That in mind, the C8 is like the Fiero in one very important way: Even people who don’t know anything about cars, love it and want. The C8 and Fiero are both obtainable exotics; cars that have the style and presence of something Italian and expensive, but that are American and affordable. “They are everyman’s exotic cars,” says Ceppos, “and 99 percent of us can realistically aspire to owning one someday. That’s still something special.”
https://www.caranddriver.com/feature...ber-the-fiero/
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Old 10-21-2019, 12:49 PM   #2
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a $40k C8 corvette with the V6 from the Camaro? Think about it, GM.
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Old 10-21-2019, 01:55 PM   #3
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It's a shame because the 88 was not a bad car at all.
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Old 10-21-2019, 03:56 PM   #4
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Quote:
Originally Posted by mhoward1 View Post
It's a shame because the 88 was not a bad car at all.
I agree the 88 model was a massive inprovment but the car's reputation was so soiled by then that everyone moved on. They were not reliable at all as I had two buddies that had one and they were always in the shop for something and what more can be said about the iron duke engine which some consider the GM's worst ever engine.
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Old 10-21-2019, 04:23 PM   #5
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At least the frame is good for Ferrari kit cars
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Old 10-21-2019, 08:51 PM   #6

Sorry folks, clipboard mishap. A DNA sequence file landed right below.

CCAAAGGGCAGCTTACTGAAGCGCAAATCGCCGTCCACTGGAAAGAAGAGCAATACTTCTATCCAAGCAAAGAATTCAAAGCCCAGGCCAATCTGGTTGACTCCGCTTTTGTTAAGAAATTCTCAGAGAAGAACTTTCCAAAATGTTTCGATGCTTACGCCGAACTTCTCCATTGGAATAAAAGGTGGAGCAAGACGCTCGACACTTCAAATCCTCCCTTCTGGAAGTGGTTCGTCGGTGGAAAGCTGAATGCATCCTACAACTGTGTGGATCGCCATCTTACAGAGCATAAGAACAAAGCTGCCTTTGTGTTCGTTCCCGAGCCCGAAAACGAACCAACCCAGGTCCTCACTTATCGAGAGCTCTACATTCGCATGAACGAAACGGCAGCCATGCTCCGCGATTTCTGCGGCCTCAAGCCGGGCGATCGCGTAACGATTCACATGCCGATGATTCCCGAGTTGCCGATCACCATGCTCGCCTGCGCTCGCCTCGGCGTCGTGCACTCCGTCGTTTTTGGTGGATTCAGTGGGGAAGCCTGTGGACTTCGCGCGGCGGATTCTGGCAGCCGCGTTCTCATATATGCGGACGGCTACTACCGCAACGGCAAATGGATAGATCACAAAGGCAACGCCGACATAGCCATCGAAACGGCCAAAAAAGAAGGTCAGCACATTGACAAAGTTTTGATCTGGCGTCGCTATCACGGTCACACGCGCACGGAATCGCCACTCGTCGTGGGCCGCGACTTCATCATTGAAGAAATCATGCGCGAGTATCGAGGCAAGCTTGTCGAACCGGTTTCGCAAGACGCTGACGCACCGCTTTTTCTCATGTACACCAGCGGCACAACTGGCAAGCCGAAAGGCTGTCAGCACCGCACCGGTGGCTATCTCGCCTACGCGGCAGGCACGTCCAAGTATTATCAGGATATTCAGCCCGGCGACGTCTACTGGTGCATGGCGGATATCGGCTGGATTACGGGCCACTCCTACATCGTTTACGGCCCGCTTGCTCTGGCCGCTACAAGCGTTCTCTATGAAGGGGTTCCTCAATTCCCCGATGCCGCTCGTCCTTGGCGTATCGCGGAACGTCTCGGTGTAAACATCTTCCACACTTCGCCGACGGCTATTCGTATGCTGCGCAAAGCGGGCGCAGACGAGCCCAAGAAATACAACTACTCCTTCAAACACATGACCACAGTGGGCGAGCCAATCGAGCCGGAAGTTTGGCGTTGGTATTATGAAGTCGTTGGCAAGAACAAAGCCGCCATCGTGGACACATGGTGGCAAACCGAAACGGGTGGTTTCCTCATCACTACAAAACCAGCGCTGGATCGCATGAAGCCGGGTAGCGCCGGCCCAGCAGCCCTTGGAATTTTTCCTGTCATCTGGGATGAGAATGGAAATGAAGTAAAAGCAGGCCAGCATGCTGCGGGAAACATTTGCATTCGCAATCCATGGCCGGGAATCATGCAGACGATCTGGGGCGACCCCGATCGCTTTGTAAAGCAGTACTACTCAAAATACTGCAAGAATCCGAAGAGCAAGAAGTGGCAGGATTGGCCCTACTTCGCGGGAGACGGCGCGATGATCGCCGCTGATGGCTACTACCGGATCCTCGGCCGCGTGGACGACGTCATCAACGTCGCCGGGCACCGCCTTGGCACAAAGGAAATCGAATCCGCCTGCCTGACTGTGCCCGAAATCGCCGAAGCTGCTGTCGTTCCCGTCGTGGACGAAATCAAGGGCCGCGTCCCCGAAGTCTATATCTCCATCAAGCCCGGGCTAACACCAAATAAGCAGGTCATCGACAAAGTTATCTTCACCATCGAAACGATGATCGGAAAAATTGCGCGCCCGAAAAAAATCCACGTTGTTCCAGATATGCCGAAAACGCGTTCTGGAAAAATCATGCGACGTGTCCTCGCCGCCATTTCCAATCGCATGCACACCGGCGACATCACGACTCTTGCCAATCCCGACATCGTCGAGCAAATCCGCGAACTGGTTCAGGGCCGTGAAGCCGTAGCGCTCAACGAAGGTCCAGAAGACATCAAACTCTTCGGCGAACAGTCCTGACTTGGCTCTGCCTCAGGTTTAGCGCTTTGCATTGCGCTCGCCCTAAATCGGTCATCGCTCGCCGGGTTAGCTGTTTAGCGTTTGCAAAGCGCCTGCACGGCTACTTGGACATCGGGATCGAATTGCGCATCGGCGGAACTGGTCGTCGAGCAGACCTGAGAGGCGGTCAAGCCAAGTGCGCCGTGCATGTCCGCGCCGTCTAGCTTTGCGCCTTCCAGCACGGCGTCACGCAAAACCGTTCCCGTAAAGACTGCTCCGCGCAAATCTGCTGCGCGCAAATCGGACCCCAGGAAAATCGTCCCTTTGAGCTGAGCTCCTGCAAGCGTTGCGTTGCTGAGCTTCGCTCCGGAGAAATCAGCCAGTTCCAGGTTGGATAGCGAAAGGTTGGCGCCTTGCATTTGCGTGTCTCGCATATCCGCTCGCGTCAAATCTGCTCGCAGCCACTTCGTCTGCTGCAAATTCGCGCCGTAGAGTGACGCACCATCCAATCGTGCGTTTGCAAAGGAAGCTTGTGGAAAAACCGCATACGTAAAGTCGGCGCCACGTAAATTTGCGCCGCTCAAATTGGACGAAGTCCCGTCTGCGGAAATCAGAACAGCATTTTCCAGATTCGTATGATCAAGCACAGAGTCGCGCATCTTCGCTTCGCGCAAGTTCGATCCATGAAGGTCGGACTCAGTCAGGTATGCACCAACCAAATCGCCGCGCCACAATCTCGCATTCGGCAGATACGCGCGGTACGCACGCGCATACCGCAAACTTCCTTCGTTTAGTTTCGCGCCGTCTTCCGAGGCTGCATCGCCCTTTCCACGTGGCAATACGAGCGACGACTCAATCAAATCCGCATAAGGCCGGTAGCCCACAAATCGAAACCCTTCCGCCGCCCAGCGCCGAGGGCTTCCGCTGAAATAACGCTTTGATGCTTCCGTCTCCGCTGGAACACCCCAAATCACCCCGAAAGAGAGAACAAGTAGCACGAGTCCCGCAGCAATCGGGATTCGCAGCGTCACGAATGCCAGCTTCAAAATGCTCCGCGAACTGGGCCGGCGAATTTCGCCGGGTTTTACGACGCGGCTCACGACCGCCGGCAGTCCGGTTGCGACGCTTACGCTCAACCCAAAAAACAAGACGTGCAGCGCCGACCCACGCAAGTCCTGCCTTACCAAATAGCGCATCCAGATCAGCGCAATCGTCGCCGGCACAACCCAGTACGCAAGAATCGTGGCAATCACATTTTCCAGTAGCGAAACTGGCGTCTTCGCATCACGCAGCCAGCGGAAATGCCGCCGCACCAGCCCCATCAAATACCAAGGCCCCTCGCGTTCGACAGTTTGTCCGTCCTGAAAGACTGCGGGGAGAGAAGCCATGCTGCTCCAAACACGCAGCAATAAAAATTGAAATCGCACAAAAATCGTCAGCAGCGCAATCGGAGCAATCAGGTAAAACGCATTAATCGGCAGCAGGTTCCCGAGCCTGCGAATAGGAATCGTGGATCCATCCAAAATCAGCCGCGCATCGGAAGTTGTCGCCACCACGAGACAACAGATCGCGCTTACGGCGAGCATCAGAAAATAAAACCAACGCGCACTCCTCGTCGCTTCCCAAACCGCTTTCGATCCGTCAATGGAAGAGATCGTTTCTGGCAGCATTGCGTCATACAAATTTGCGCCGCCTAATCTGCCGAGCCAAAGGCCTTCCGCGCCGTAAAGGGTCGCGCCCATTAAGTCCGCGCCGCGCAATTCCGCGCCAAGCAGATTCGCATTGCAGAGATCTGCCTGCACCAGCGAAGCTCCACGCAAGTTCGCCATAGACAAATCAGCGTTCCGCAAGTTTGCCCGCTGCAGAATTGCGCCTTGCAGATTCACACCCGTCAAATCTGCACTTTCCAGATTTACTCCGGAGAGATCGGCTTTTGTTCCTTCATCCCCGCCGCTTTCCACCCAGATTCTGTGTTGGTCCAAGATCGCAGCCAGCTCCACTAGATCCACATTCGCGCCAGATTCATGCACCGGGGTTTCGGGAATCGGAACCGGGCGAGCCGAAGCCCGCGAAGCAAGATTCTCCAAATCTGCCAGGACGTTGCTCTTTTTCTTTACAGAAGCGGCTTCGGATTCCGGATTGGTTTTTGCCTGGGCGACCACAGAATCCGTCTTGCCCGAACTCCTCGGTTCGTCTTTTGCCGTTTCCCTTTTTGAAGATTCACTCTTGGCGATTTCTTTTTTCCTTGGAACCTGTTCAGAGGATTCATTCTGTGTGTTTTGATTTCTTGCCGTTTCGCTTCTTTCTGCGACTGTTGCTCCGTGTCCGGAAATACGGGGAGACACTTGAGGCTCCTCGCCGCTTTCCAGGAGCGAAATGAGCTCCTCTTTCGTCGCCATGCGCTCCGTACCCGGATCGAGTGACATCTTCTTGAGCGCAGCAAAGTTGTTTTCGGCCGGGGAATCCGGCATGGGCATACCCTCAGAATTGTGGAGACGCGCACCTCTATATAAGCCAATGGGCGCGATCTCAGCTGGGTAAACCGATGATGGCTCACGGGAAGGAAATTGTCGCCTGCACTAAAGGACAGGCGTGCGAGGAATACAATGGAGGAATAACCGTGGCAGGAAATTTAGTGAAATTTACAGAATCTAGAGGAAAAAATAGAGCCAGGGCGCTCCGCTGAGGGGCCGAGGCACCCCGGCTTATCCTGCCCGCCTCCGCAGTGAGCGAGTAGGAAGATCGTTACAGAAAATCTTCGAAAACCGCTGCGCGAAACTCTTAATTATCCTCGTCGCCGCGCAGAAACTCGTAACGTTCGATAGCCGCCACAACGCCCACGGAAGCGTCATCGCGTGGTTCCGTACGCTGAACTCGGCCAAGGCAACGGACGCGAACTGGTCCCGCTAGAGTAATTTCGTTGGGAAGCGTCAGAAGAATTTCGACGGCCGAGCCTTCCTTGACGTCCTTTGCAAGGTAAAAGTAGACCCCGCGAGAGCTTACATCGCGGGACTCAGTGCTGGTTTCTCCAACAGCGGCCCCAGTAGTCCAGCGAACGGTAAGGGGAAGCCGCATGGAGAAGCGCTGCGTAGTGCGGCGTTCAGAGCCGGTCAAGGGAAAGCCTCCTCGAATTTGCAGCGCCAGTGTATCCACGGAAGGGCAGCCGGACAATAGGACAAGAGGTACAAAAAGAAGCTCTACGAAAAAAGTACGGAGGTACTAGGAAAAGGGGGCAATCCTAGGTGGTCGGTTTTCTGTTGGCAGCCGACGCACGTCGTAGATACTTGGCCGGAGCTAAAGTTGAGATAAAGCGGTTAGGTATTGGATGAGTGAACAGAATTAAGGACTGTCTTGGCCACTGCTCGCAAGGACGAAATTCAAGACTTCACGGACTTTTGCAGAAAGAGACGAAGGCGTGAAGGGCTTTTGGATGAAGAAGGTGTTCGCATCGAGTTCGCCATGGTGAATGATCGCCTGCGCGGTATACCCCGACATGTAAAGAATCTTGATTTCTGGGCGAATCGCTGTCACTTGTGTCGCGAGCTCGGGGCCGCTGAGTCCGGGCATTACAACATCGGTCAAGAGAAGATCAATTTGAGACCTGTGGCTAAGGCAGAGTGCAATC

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Quote:
Originally Posted by heavyD View Post
I agree the 88 model was a massive inprovment but the car's reputation was so soiled by then that everyone moved on. They were not reliable at all as I had two buddies that had one and they were always in the shop for something and what more can be said about the iron duke engine which some consider the GM's worst ever engine.
88 was a nice set up. I always thought the 3.4 LQ1 that was later used in the Lumina Z24 was developed for the Fiero, but it was too quick would have taken the top spot from the Corvette. 220 HP would have been a cool set up for the kate 80s.
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Old 10-22-2019, 07:23 AM   #7
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The L67 basically bolts in. Imagine if they had dropped that in

The turbo 3800 does too
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Old 10-22-2019, 10:45 AM   #8
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IN 1984 every single thing that rolled out of GM plants was steaming pile of ****. The fiero was no exception
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Old 10-22-2019, 12:47 PM   #9
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Originally Posted by SCRAPPYDO View Post
IN 1984 every single thing that rolled out of GM plants was steaming pile of ****. The fiero was no exception
I don't think our younger posters could ever imagine just how poorly built domestic vehicles were in the 80's. I would argue that it was the all time worst decade in regards automobile quality.
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Old 10-22-2019, 01:06 PM   #10
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I tend to agree,but we should probably move the worst decade as 75-85. The end of the 80's early 90's saw some life.
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Old 10-22-2019, 07:16 PM   #11
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Quote:
Originally Posted by heavyD View Post
I don't think our younger posters could ever imagine just how poorly built domestic vehicles were in the 80's. I would argue that it was the all time worst decade in regards automobile quality.


GM computerized carbs of the 80s...
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Old 10-22-2019, 07:56 PM   #12
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The Fiero was hard to work on. I have story’s about it.
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Old 10-23-2019, 11:12 AM   #13
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The Fiero was no worse (or better) than the other American cars of the era. It wasn’t until the last 8 years or so I would have even considered an American car of any make. Now most of them are pretty respectable and some are great.

As soon as Toyota released the MR2, there was no hope for the Fiero. Reliable, more Hp (supercharged or turbo versions) better handling and for the time better looking.